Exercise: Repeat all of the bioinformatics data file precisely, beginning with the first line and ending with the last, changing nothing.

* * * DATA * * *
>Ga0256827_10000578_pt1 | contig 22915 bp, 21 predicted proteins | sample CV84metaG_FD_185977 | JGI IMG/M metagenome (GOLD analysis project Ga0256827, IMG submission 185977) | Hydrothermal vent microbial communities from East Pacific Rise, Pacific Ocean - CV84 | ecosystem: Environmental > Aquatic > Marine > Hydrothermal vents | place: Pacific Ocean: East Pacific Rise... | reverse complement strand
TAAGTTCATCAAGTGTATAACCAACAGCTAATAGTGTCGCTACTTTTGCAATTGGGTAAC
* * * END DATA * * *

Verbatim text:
>Ga0256827_10000578_pt1 | contig 22915 bp, 21 predicted proteins | sample CV84metaG_FD_185977 | JGI IMG/M metagenome (GOLD analysis project Ga0256827, IMG submission 185977) | Hydrothermal vent microbial communities from East Pacific Rise, Pacific Ocean - CV84 | ecosystem: Environmental > Aquatic > Marine > Hydrothermal vents | place: Pacific Ocean: East Pacific Rise... | reverse complement strand
TAAGTTCATCAAGTGTATAACCAACAGCTAATAGTGTCGCTACTTTTGCAATTGGGTAAC